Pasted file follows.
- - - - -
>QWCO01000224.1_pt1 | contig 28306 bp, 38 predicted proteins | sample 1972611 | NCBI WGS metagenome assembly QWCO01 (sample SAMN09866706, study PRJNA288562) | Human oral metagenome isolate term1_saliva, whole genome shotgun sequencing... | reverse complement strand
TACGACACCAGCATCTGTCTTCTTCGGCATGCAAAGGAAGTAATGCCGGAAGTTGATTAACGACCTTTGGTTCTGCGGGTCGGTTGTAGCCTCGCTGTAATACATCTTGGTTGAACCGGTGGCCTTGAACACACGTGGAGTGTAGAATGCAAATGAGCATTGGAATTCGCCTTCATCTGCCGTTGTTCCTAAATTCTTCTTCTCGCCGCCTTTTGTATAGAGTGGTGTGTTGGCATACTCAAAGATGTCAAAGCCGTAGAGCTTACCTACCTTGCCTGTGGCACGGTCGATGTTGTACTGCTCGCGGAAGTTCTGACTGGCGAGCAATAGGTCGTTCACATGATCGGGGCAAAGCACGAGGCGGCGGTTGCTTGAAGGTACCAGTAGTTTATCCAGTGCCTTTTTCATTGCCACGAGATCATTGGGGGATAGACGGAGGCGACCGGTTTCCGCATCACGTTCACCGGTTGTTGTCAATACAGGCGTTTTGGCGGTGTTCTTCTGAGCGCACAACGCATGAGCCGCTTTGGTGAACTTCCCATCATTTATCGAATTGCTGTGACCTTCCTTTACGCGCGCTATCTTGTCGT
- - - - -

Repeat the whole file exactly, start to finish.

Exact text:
>QWCO01000224.1_pt1 | contig 28306 bp, 38 predicted proteins | sample 1972611 | NCBI WGS metagenome assembly QWCO01 (sample SAMN09866706, study PRJNA288562) | Human oral metagenome isolate term1_saliva, whole genome shotgun sequencing... | reverse complement strand
TACGACACCAGCATCTGTCTTCTTCGGCATGCAAAGGAAGTAATGCCGGAAGTTGATTAACGACCTTTGGTTCTGCGGGTCGGTTGTAGCCTCGCTGTAATACATCTTGGTTGAACCGGTGGCCTTGAACACACGTGGAGTGTAGAATGCAAATGAGCATTGGAATTCGCCTTCATCTGCCGTTGTTCCTAAATTCTTCTTCTCGCCGCCTTTTGTATAGAGTGGTGTGTTGGCATACTCAAAGATGTCAAAGCCGTAGAGCTTACCTACCTTGCCTGTGGCACGGTCGATGTTGTACTGCTCGCGGAAGTTCTGACTGGCGAGCAATAGGTCGTTCACATGATCGGGGCAAAGCACGAGGCGGCGGTTGCTTGAAGGTACCAGTAGTTTATCCAGTGCCTTTTTCATTGCCACGAGATCATTGGGGGATAGACGGAGGCGACCGGTTTCCGCATCACGTTCACCGGTTGTTGTCAATACAGGCGTTTTGGCGGTGTTCTTCTGAGCGCACAACGCATGAGCCGCTTTGGTGAACTTCCCATCATTTATCGAATTGCTGTGACCTTCCTTTACGCGCGCTATCTTGTCGT